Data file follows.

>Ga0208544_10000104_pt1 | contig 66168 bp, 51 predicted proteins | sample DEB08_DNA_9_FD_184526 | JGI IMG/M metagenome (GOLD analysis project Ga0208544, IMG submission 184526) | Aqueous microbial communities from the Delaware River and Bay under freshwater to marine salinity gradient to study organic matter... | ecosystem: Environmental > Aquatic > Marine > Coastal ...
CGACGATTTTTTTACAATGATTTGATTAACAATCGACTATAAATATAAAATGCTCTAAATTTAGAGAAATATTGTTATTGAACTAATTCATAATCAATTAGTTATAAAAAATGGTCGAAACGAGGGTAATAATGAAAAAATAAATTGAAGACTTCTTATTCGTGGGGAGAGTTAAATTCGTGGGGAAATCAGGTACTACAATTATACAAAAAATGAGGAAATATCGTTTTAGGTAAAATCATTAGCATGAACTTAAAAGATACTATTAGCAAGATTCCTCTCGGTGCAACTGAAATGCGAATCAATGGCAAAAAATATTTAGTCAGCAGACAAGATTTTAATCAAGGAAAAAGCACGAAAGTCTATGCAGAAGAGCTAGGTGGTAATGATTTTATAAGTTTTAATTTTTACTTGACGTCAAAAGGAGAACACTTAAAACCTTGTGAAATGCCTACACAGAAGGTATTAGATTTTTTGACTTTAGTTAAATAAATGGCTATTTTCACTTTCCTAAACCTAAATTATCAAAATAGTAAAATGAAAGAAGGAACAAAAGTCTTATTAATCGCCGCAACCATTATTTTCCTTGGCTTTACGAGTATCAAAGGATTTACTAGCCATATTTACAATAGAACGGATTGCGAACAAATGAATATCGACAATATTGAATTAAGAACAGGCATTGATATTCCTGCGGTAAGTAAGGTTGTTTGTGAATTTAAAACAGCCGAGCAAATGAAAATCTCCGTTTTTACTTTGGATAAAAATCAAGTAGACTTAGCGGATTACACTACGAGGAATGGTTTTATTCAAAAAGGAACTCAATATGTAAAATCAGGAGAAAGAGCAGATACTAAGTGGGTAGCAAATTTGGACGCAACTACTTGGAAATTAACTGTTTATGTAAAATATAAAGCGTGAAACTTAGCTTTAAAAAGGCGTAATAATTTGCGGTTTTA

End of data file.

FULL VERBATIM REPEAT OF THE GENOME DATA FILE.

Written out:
>Ga0208544_10000104_pt1 | contig 66168 bp, 51 predicted proteins | sample DEB08_DNA_9_FD_184526 | JGI IMG/M metagenome (GOLD analysis project Ga0208544, IMG submission 184526) | Aqueous microbial communities from the Delaware River and Bay under freshwater to marine salinity gradient to study organic matter... | ecosystem: Environmental > Aquatic > Marine > Coastal ...
CGACGATTTTTTTACAATGATTTGATTAACAATCGACTATAAATATAAAATGCTCTAAATTTAGAGAAATATTGTTATTGAACTAATTCATAATCAATTAGTTATAAAAAATGGTCGAAACGAGGGTAATAATGAAAAAATAAATTGAAGACTTCTTATTCGTGGGGAGAGTTAAATTCGTGGGGAAATCAGGTACTACAATTATACAAAAAATGAGGAAATATCGTTTTAGGTAAAATCATTAGCATGAACTTAAAAGATACTATTAGCAAGATTCCTCTCGGTGCAACTGAAATGCGAATCAATGGCAAAAAATATTTAGTCAGCAGACAAGATTTTAATCAAGGAAAAAGCACGAAAGTCTATGCAGAAGAGCTAGGTGGTAATGATTTTATAAGTTTTAATTTTTACTTGACGTCAAAAGGAGAACACTTAAAACCTTGTGAAATGCCTACACAGAAGGTATTAGATTTTTTGACTTTAGTTAAATAAATGGCTATTTTCACTTTCCTAAACCTAAATTATCAAAATAGTAAAATGAAAGAAGGAACAAAAGTCTTATTAATCGCCGCAACCATTATTTTCCTTGGCTTTACGAGTATCAAAGGATTTACTAGCCATATTTACAATAGAACGGATTGCGAACAAATGAATATCGACAATATTGAATTAAGAACAGGCATTGATATTCCTGCGGTAAGTAAGGTTGTTTGTGAATTTAAAACAGCCGAGCAAATGAAAATCTCCGTTTTTACTTTGGATAAAAATCAAGTAGACTTAGCGGATTACACTACGAGGAATGGTTTTATTCAAAAAGGAACTCAATATGTAAAATCAGGAGAAAGAGCAGATACTAAGTGGGTAGCAAATTTGGACGCAACTACTTGGAAATTAACTGTTTATGTAAAATATAAAGCGTGAAACTTAGCTTTAAAAAGGCGTAATAATTTGCGGTTTTA